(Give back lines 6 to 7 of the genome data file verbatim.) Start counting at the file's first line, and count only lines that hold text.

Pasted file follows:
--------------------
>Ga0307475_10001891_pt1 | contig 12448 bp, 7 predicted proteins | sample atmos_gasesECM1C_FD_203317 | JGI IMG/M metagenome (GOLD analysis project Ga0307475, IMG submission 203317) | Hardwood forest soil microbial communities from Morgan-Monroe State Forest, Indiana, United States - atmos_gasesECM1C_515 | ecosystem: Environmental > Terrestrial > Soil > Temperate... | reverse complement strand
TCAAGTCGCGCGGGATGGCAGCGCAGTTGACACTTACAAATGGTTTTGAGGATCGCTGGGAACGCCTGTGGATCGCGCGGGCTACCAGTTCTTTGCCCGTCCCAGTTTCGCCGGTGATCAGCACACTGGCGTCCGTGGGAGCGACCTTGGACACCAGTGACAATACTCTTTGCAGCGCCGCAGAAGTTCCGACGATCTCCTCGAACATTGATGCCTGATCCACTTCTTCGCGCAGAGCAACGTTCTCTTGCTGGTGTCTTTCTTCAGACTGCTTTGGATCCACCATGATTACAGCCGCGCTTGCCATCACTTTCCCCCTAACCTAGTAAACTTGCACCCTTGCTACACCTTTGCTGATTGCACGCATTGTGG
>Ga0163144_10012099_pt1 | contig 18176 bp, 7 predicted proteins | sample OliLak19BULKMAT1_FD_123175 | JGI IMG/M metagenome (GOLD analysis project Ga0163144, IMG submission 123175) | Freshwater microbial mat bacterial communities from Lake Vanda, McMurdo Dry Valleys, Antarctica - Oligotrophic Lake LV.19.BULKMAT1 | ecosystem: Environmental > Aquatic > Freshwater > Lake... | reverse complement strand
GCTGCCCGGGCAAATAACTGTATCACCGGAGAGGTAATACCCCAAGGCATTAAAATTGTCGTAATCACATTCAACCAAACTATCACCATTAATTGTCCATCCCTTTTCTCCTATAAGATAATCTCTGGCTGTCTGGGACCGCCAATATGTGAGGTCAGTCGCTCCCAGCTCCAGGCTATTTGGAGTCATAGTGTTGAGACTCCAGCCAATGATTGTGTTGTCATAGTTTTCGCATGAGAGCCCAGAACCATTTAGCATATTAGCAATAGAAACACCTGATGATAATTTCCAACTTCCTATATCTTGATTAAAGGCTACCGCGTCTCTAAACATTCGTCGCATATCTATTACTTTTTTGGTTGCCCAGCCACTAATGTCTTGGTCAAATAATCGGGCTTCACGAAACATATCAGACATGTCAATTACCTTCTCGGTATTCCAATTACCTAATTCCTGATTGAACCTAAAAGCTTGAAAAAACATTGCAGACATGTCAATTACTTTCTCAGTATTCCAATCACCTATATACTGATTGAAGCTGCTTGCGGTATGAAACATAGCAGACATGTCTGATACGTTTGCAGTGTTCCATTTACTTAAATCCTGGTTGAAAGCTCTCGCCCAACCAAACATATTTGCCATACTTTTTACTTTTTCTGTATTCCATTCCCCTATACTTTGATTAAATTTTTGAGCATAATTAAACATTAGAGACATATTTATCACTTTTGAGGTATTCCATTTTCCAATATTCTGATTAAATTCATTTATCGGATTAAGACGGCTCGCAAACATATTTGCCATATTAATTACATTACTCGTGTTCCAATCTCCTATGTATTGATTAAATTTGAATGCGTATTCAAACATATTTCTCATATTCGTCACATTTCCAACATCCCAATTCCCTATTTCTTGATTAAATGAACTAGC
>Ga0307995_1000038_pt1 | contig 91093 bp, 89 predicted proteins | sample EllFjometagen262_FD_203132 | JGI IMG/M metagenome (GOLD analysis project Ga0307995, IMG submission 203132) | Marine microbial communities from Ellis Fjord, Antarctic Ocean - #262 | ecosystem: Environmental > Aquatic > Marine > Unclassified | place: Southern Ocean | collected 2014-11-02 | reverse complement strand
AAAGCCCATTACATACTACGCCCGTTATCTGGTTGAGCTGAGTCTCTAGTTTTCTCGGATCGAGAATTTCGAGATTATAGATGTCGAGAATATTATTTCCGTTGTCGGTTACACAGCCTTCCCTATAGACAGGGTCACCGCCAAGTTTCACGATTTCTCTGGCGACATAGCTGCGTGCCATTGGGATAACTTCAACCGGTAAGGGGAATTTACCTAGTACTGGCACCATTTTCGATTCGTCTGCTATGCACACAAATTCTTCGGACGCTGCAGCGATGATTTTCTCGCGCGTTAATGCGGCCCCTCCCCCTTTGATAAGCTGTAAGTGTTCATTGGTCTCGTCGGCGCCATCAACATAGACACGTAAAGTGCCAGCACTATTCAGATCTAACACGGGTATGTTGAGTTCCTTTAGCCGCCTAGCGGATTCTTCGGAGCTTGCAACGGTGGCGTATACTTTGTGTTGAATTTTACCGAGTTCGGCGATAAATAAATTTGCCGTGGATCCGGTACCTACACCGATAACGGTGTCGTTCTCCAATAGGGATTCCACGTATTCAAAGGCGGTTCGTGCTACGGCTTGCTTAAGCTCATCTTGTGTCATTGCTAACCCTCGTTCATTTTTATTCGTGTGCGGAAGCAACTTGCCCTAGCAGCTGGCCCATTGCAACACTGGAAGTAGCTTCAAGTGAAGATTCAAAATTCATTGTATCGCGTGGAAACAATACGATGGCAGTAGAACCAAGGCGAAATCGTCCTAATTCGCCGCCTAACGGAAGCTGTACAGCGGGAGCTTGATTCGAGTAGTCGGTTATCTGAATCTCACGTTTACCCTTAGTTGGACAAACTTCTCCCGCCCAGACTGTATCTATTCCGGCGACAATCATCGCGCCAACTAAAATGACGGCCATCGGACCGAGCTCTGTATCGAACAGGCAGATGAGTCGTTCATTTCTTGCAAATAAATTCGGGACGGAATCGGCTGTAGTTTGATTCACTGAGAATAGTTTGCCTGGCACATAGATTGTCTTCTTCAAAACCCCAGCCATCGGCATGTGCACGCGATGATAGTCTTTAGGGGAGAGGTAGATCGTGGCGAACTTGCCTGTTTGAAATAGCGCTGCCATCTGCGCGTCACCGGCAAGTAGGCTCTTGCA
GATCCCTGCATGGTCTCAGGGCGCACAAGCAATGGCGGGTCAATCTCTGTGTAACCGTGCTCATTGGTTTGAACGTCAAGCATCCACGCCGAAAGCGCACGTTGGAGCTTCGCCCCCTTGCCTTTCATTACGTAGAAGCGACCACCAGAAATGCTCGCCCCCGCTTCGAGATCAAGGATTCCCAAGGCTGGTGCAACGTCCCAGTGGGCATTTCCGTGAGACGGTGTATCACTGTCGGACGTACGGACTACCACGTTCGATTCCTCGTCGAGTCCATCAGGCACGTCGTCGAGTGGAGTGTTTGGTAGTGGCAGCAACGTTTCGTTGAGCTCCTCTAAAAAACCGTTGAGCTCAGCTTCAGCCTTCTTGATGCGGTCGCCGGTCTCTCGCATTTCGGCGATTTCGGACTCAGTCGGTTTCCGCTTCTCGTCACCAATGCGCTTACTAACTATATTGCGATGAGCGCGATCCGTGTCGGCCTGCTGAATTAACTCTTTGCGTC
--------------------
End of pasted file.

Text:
AAAGCCCATTACATACTACGCCCGTTATCTGGTTGAGCTGAGTCTCTAGTTTTCTCGGATCGAGAATTTCGAGATTATAGATGTCGAGAATATTATTTCCGTTGTCGGTTACACAGCCTTCCCTATAGACAGGGTCACCGCCAAGTTTCACGATTTCTCTGGCGACATAGCTGCGTGCCATTGGGATAACTTCAACCGGTAAGGGGAATTTACCTAGTACTGGCACCATTTTCGATTCGTCTGCTATGCACACAAATTCTTCGGACGCTGCAGCGATGATTTTCTCGCGCGTTAATGCGGCCCCTCCCCCTTTGATAAGCTGTAAGTGTTCATTGGTCTCGTCGGCGCCATCAACATAGACACGTAAAGTGCCAGCACTATTCAGATCTAACACGGGTATGTTGAGTTCCTTTAGCCGCCTAGCGGATTCTTCGGAGCTTGCAACGGTGGCGTATACTTTGTGTTGAATTTTACCGAGTTCGGCGATAAATAAATTTGCCGTGGATCCGGTACCTACACCGATAACGGTGTCGTTCTCCAATAGGGATTCCACGTATTCAAAGGCGGTTCGTGCTACGGCTTGCTTAAGCTCATCTTGTGTCATTGCTAACCCTCGTTCATTTTTATTCGTGTGCGGAAGCAACTTGCCCTAGCAGCTGGCCCATTGCAACACTGGAAGTAGCTTCAAGTGAAGATTCAAAATTCATTGTATCGCGTGGAAACAATACGATGGCAGTAGAACCAAGGCGAAATCGTCCTAATTCGCCGCCTAACGGAAGCTGTACAGCGGGAGCTTGATTCGAGTAGTCGGTTATCTGAATCTCACGTTTACCCTTAGTTGGACAAACTTCTCCCGCCCAGACTGTATCTATTCCGGCGACAATCATCGCGCCAACTAAAATGACGGCCATCGGACCGAGCTCTGTATCGAACAGGCAGATGAGTCGTTCATTTCTTGCAAATAAATTCGGGACGGAATCGGCTGTAGTTTGATTCACTGAGAATAGTTTGCCTGGCACATAGATTGTCTTCTTCAAAACCCCAGCCATCGGCATGTGCACGCGATGATAGTCTTTAGGGGAGAGGTAGATCGTGGCGAACTTGCCTGTTTGAAATAGCGCTGCCATCTGCGCGTCACCGGCAAGTAGGCTCTTGCA
GATCCCTGCATGGTCTCAGGGCGCACAAGCAATGGCGGGTCAATCTCTGTGTAACCGTGCTCATTGGTTTGAACGTCAAGCATCCACGCCGAAAGCGCACGTTGGAGCTTCGCCCCCTTGCCTTTCATTACGTAGAAGCGACCACCAGAAATGCTCGCCCCCGCTTCGAGATCAAGGATTCCCAAGGCTGGTGCAACGTCCCAGTGGGCATTTCCGTGAGACGGTGTATCACTGTCGGACGTACGGACTACCACGTTCGATTCCTCGTCGAGTCCATCAGGCACGTCGTCGAGTGGAGTGTTTGGTAGTGGCAGCAACGTTTCGTTGAGCTCCTCTAAAAAACCGTTGAGCTCAGCTTCAGCCTTCTTGATGCGGTCGCCGGTCTCTCGCATTTCGGCGATTTCGGACTCAGTCGGTTTCCGCTTCTCGTCACCAATGCGCTTACTAACTATATTGCGATGAGCGCGATCCGTGTCGGCCTGCTGAATTAACTCTTTGCGTC